I glance down at what I’ve been drawing and purse my lips. My left hand throbs with my heart, fingers itching to stretch from the fist they’ve been enclosed in. Maybe next time you’ll learn, the pain seems to remind me, in a voice similar to that of my parents.
I draw a small circle, push it into the dirt so it almost looks like those inverted mountains. “My parents play some of that old music when they’re trying to cheer themselves up so it’s all I know. When kids ask me what I like to listen to, I tell them I dunno. It’s embarrassing.”
She stays quiet.
“I like it,” I say to the ground now, since the dirt makes better company. “Even though I forget who’s singing even after my parents tell me. It sounds nice, but I dunno if anyone else would think so.” My finger makes elongated ovals around my circle. I glance up and see Jenny watching me.
“What’cha drawing?” she asks.
I brush my fingers across the dirt patch, wiping away my drawing. “Nothing.”
She emerges from her thorny barriers, scooting a little on her bottom. She’s looking at me with a lopsided smile, and she even pulls her sleeves up just a little so I can see some of her skin.
“It was a flower,” I tell her, pushing it out from between my teeth. The words are all mushy and tattered so I have to repeat that when she cocks her head, this time opening my mouth a little wider.
“You don’t have any,” I tell her.
“I do.” She starts to point. “There and there and there.”
“Yeah, but they’re small and pointy.” Now I have to rub my hands inside my gloves ‘cause they’re dripping with sweat. I bite my tongue to keep from crying out as my hand sends waves of agony up my arm. My words are wavering and I want to get out of the heat, but I know I can’t. Not now. “Not all flowers have thorns. You want me to…show you?”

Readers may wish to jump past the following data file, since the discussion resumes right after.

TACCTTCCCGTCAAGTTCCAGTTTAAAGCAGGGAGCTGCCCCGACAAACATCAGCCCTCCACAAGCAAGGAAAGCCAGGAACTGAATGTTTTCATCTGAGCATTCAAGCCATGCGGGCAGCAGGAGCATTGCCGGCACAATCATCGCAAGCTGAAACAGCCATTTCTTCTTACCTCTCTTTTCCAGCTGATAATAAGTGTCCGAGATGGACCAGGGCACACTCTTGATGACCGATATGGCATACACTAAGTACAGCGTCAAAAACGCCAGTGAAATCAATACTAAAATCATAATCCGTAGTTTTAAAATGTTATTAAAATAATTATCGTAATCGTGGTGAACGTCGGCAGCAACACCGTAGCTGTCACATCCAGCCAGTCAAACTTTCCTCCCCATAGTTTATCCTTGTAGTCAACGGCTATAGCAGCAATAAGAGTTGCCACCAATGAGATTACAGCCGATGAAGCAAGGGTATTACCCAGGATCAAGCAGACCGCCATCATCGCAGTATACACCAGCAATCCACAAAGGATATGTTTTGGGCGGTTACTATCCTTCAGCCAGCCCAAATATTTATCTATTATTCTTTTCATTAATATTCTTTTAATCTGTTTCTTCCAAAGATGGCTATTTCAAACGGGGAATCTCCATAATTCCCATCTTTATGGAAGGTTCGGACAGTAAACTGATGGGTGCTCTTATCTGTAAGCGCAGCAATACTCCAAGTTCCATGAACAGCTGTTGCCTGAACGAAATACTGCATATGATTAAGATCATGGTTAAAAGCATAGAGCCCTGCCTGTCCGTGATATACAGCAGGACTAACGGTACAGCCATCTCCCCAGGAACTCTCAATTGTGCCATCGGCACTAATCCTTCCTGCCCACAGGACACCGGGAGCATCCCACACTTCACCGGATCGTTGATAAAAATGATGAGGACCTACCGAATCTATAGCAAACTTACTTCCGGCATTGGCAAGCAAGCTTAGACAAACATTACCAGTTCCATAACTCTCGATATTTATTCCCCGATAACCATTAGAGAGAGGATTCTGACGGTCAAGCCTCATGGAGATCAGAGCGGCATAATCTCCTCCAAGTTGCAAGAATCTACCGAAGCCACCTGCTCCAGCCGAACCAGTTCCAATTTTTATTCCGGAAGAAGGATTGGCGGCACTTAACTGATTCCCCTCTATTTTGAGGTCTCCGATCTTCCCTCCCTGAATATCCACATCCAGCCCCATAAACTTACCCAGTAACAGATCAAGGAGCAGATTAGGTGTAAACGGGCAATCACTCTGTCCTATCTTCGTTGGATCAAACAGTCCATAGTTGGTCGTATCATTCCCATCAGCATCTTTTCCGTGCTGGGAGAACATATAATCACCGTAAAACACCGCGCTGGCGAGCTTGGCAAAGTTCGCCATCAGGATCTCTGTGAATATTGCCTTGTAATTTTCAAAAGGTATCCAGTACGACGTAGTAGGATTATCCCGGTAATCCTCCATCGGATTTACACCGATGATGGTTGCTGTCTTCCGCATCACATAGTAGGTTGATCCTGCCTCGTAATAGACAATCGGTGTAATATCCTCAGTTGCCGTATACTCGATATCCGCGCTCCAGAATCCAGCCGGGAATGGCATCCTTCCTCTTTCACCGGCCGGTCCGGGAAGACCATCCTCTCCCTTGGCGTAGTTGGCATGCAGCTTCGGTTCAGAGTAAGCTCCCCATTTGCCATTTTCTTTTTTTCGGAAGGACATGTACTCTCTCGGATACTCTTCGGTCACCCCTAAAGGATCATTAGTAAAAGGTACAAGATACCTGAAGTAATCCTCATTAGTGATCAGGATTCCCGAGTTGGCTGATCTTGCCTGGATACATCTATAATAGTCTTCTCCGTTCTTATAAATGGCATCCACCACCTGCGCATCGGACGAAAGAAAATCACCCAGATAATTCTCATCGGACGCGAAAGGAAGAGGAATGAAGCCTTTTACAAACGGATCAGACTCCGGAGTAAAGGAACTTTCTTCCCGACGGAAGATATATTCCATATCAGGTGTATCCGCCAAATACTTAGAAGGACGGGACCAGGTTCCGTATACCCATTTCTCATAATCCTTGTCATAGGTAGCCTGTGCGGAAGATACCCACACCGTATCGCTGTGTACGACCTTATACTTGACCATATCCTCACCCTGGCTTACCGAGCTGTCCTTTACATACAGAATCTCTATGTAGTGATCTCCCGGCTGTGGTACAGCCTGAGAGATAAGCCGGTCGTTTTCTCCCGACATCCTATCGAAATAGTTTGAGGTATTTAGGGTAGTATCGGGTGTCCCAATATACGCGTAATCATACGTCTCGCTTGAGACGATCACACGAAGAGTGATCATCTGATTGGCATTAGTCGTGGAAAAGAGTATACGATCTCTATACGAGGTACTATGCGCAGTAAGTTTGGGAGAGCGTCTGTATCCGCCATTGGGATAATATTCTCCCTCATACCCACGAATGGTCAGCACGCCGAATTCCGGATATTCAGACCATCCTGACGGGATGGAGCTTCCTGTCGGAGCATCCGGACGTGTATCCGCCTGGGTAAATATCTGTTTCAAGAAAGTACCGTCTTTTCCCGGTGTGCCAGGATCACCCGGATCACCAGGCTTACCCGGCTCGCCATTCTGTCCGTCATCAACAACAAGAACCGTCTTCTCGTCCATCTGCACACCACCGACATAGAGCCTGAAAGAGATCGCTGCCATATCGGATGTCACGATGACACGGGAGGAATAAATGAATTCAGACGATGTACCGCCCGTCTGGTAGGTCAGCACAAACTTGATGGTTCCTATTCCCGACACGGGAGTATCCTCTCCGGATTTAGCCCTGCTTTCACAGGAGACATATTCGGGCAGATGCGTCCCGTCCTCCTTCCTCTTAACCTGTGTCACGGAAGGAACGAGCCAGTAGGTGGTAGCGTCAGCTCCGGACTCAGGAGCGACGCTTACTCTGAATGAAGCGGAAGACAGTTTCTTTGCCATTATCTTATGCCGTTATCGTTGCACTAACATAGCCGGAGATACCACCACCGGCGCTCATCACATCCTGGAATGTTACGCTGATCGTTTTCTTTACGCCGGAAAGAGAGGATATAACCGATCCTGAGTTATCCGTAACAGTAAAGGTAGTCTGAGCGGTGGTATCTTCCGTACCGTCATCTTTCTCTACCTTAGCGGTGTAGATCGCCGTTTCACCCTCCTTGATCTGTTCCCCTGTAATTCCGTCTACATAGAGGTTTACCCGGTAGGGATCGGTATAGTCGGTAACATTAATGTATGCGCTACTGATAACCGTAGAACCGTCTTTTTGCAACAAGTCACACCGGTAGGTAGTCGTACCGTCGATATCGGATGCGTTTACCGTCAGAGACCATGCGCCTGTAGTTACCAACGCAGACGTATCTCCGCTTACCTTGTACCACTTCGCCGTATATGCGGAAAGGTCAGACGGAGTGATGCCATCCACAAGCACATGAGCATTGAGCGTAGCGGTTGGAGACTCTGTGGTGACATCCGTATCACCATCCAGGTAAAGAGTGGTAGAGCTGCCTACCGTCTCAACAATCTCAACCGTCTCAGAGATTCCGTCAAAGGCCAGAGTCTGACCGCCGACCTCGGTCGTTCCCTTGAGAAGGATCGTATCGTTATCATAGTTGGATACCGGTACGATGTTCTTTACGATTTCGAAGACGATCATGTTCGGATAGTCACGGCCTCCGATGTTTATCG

As I say this, my right hand curls around one of my markers. I offer it up to her in the dirt.
She looks at it and then at me. I don’t know what she sees on my face. Maybe a double, since when I look at her I can only see my eyes all wide and wet like I haven’t blinked. The sun and dust dry them up quickly and now I stare at my marker like it’s a straw I can suck up water through until my belly’s all stretched and swollen.
She picks up the marker, extends it to me. When I take it, she offers the back of her dirty glove.
The sunflower I draw is all lopsided and has some petals that weren’t symmetrical in the slightest. I meant to make it blue, but now it looks like the flowers in her garden must look when there’s no sun.
“It looks really nice,” Jenny says. “Could you draw more?” This time, she slowly pulls at the fingertips of her glove.
It’s not fast. She edges it loose one bit at a time, like she’s unsure. She stops with the glove dangling off her fingers and extends that to me as though she wants me to smell it. I don’t, even if my throat clenches and my head spins. Goosebumps sprout below the wrist she allows me to see, and it looks like plants with dew caught on their petals. My next flower looks more like it got yanked off the ground and left to rot in a cup. I gingerly stretch my left hand until she takes notice.
“What’s wrong?” she asks me, regarding my glove as though it were a rock she has to turn over.
Now it was her turn to coax me, trailing her fingers across my arm until she turned over the rock that crushed my hand. There were flowers of a different kind on my skin, purple and green bruises that are just about turning black as though with rot. “I fell,” I tell her, with enough emphasis for her to understand when one thing means another, an accepted little lie that can bloom into the truth given time and a lot of nurturing.
My markers are poised ready in her hands, seeking permission before she draws violets and daisies, over the bruises.
Cristina Vega grew up in the inhospitable desert of Las Vegas, and now lives in the rainy forests of Sweden. She has a BA in English and is currently working as a freelance writer. Her work is currently ongoing.
The neighborhood kids are dead wrong.